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Best Halo games: every mainline series entry ranked

best Halo games
(Image credit: Microsoft)

What's the best Halo game? As with many game franchises that court such massive fanbases, just asking the question can be divisive, but TechRadar has decided to risk it all with a definitive ranking of the mainline Halo games (sorry, Spartan Assault) by arguing about it amongst ourselves.

Since the first Halo game launched on the original Xbox, the fortunes of both the game series and console maker have been tightly intertwined. And as the incoming Halo Infinite looms on the horizon after a one-year delay, the legacy of both the Halo franchise and the Xbox Series X console to an extent depend on its success.

Whether or not you plan on playing Halo Infinite, it’s never been easier to access the Halo games of years gone by, with Halo: The Master Chief Collection (MCC) being available on Xbox Game Pass on PC and Xbox consoles, and on Steam on PC. MCC brings together anniversary editions of Halo: Combat Evolved and Halo 2, as well as the Halo 3, Halo 3: ODST, Halo Reach and Halo 4 games that launched on Xbox 360. The most recent installment, Halo 5: Guardians is also readily available to buy for Xbox One / Xbox Series X, and will be where you find the most online multiplayer action these days.

Microsoft is a market leader when it comes to backwards compatibility – as well as forwards compatibility, with its Smart Delivery system for free next-gen game upgrades – and it’s no surprise to see its tentpole franchise get ongoing care and support in every console generation.

But what really is the best Halo game, and how do the remainder compare with each other? Find out our takes below.

1. Halo: Combat Evolved

Halo: Combat Evolved Anniversary Edition

(Image credit: 343 Industries )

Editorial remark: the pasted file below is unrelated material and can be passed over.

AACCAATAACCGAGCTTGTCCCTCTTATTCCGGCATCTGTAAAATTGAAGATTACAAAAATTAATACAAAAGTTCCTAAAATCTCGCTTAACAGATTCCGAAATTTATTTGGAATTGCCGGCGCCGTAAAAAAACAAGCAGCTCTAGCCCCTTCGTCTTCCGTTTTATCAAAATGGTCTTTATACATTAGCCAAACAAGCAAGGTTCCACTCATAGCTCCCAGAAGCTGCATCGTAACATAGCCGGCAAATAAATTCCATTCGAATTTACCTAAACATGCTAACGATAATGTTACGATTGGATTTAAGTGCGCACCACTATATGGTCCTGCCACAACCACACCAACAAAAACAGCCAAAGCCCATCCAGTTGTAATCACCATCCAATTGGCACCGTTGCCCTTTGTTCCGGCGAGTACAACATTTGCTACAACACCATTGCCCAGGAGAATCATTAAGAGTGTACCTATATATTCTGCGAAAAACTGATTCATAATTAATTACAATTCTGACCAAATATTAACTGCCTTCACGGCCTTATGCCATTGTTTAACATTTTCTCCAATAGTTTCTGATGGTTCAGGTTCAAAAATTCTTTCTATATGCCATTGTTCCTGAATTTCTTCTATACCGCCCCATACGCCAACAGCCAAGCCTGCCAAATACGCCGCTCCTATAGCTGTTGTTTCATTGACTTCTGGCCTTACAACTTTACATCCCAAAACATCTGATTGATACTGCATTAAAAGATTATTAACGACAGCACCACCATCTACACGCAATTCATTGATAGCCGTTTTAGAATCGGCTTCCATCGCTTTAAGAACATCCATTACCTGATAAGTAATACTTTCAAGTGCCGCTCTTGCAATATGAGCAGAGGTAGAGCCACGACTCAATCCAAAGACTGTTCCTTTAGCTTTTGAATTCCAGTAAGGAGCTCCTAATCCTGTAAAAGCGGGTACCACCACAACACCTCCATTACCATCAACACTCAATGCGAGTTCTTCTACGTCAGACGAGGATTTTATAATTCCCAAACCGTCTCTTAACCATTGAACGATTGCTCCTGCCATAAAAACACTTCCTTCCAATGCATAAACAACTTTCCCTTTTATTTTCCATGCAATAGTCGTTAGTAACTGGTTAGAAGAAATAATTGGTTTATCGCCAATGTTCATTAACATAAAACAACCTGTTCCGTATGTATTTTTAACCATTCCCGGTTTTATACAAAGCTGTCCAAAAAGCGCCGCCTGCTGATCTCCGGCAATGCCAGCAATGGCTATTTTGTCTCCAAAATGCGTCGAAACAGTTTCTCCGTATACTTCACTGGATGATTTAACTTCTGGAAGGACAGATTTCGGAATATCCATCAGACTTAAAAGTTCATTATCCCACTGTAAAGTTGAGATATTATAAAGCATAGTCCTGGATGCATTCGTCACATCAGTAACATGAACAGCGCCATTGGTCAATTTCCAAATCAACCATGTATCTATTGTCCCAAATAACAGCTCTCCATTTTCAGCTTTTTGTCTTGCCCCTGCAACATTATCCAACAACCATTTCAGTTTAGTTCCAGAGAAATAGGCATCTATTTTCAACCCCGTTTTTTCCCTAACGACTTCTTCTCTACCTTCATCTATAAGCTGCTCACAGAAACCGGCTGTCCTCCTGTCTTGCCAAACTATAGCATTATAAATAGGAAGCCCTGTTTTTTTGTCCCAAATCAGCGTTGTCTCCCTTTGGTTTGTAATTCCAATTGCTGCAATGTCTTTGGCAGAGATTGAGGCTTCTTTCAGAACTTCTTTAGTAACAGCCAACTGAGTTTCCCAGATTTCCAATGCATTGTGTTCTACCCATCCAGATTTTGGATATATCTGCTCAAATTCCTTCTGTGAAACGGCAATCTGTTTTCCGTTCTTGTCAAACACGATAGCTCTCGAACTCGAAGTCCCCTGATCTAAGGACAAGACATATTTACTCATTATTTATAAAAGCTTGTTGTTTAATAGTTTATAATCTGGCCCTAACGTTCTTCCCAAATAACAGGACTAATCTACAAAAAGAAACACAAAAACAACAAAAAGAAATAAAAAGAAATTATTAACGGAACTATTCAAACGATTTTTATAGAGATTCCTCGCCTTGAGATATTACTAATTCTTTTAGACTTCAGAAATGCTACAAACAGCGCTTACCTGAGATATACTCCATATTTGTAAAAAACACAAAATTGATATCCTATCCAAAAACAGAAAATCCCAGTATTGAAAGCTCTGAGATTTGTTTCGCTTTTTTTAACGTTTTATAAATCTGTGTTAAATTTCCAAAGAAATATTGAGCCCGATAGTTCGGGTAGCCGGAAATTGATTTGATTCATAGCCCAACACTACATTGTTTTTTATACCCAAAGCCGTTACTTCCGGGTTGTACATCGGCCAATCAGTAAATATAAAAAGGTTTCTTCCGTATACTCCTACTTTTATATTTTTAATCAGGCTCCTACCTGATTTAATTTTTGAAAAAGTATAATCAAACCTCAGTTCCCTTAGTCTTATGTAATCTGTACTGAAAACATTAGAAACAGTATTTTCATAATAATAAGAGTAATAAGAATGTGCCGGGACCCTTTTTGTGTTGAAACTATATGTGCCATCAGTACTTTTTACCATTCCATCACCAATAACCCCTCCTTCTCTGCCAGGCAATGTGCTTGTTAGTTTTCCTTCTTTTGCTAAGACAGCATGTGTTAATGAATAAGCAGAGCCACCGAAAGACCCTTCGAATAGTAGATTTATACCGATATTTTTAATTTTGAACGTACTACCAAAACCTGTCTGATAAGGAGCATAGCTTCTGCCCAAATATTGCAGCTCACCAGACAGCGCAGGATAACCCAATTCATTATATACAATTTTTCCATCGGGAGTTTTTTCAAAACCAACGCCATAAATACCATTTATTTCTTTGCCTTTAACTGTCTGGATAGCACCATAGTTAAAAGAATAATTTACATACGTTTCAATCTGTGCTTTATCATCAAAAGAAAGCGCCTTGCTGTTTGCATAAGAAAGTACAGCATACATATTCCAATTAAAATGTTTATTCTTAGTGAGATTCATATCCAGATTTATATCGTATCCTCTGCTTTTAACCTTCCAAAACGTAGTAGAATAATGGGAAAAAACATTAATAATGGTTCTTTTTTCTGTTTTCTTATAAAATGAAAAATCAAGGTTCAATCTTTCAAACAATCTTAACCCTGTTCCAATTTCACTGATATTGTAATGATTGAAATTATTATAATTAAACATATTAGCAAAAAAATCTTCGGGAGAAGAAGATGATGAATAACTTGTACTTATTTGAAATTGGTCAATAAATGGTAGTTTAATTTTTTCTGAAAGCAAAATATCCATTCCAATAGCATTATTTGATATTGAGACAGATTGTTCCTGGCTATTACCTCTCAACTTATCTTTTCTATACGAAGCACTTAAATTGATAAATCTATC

Halo: Combat Evolved is the game that started it all, and it’s hard to give the game as much deference as it deserves. Microsoft making a game console seemed like a laughable prospect only 20 years ago, but its lineup of launch games proved otherwise, and Halo: CE was a massive part of that. Its vision of galactic warfare, alien technology, and humanity on the brink of defeat – while introducing one of gaming's best supporting characters, Cortana – captured the hearts of so many players, and showed that Xbox was here to stay.

More than anything else, though, Halo: CE showed off what Bungie’s team could do with gunplay. The iconic pistol and assault rifle were introduced here, while the chance to flip between human and alien weaponry was inspired, making each encounter a thrilling chance to shake up the way you played. 

The opening levels of Halo: CE may still be the franchise’s best, with the chaos of a claustrophobic ship boarded by Covenant soldiers, leading into the calm and open vistas of a Halo ring – and it’s this tussle of on and off, fast and slow, hurting and healing, that makes Halo what it is. For all its successors, this is where the formula was forged, and that makes it the best Halo game, bar none.

2. Halo: Reach